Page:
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Xenophanes (c.570–c.478 BC)

DOI: 10.4324/9780415249126-A120-1
Version: v1,  Published online: 1998
Retrieved December 02, 2022, from

Article Summary

Xenophanes was a philosophically minded poet who lived in various cities of ancient Greece. He is best remembered for an early comment on the limits of knowledge, a critique of anthropomorphism in religion and an advance towards monotheism. The surviving fragments of his poems span a wide range of topics, from proper behaviour at symposia and the measures of personal excellence to the nature of the divine, the forces that rule nature and how much can be discovered by mortals concerning matters in either realm. Both Plato and Aristotle characterized him as the founder of Eleatic philosophy, a view echoed in the pseudo-Aristotelian treatise, On Melissus, Xenophanes and Gorgias, and in ancient doxographical summaries. But in many of his poems Xenophanes speaks as a civic counsellor and inquirer into nature in the tradition of the philosopher-scientists of Miletus. While his one, unmoving, whole and eternal divinity bears some resemblance to Parmenides’ ‘being’, in other teachings he anticipates the views of Heraclitus and Empedocles. His comments on divine perfection, the limited utility of the victorious athlete and the need to restrict poetic expression all foreshadow views expressed by Plato in the Republic.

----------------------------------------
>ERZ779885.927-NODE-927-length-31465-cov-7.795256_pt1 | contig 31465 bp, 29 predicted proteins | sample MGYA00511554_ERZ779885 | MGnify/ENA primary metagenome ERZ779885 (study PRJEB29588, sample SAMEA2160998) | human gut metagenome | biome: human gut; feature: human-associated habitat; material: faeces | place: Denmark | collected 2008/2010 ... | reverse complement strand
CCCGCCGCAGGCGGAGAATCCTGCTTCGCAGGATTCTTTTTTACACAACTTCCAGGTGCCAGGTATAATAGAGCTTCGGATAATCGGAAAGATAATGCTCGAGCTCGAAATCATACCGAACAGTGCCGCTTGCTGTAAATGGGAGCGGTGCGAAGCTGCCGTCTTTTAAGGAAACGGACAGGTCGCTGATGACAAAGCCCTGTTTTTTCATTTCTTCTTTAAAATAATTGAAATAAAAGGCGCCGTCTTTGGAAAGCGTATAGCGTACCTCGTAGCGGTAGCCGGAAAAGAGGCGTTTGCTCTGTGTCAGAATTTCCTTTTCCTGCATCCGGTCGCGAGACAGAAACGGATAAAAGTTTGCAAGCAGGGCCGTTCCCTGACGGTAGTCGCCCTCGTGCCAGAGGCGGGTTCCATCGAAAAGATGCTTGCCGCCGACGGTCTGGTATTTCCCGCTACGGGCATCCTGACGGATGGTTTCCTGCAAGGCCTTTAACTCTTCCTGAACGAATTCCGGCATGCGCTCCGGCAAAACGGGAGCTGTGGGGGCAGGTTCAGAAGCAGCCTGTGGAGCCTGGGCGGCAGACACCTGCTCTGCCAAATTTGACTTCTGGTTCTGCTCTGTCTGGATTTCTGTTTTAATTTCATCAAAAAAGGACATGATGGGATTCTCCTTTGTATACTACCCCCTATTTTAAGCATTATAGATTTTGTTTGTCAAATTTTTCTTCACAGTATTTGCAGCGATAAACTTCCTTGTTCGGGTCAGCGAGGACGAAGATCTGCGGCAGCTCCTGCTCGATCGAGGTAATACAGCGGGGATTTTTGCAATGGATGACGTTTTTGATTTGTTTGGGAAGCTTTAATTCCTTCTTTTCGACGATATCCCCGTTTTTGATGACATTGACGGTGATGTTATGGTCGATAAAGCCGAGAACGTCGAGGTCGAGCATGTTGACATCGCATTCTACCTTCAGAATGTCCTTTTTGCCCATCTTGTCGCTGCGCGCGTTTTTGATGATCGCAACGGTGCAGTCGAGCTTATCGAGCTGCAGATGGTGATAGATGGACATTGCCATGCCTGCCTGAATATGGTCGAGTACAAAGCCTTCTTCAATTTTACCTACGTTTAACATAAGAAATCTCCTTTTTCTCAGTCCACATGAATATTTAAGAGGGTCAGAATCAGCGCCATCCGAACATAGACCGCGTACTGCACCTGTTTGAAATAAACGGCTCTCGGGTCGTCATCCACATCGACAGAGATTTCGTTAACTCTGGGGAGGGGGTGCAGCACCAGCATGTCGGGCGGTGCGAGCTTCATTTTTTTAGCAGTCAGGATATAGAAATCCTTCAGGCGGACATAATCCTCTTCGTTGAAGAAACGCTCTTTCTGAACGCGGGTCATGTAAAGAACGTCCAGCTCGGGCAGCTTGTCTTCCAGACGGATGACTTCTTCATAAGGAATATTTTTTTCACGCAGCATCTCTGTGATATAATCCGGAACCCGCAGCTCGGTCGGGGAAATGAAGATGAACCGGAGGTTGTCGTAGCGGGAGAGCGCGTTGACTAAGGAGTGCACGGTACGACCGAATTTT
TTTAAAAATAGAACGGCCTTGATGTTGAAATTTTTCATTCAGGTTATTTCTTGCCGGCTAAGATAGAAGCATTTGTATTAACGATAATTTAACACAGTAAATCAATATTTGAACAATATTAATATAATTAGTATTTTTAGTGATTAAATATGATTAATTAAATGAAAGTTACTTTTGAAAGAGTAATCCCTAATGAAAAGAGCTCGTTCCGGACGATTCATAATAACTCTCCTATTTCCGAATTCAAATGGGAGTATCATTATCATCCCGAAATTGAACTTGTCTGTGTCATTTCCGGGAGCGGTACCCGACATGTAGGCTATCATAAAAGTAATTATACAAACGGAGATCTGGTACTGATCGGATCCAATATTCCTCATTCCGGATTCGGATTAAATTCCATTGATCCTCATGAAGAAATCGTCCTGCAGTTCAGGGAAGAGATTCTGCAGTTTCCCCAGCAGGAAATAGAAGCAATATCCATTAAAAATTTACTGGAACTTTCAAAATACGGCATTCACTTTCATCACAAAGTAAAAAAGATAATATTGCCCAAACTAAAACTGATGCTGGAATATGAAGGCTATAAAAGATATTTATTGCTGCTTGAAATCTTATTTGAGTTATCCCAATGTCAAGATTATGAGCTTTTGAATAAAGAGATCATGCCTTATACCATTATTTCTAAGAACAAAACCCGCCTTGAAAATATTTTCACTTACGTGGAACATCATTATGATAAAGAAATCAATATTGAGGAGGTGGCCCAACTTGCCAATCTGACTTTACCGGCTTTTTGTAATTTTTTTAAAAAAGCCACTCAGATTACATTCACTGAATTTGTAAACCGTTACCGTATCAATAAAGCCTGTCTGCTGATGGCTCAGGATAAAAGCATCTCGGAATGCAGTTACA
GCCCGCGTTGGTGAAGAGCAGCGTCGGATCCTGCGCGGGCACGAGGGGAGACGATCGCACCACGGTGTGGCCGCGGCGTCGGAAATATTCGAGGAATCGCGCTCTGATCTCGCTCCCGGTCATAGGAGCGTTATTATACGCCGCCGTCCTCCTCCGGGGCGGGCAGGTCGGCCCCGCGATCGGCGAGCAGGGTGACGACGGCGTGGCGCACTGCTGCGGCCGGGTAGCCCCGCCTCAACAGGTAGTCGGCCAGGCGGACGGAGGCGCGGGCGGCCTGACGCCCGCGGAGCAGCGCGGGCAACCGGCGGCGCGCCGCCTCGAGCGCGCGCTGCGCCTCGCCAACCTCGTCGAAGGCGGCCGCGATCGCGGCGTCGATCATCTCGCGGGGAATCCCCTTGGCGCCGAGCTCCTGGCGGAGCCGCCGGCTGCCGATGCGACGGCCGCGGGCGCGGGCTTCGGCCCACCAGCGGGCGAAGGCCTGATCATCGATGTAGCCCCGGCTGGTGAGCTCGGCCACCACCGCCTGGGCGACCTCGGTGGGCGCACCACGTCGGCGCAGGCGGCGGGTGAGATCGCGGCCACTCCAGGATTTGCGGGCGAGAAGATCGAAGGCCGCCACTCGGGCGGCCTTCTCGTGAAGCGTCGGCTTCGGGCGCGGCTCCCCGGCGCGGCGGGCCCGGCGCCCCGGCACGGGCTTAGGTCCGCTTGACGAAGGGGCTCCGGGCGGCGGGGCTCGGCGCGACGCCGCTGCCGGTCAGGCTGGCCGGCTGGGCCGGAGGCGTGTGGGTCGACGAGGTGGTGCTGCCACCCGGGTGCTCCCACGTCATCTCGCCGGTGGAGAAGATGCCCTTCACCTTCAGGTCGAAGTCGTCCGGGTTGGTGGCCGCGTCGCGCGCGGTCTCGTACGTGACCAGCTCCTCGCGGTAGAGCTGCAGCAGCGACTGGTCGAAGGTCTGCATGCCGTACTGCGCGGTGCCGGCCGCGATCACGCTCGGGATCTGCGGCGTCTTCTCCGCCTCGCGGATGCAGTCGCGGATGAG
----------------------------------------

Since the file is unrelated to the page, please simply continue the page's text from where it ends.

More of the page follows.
Citing this article:
Lesher, J.H.. Xenophanes (c.570–c.478 BC), 1998, doi:10.4324/9780415249126-A120-1. Routledge Encyclopedia of Philosophy, Taylor and Francis,
Copyright © 1998-2022 Routledge.

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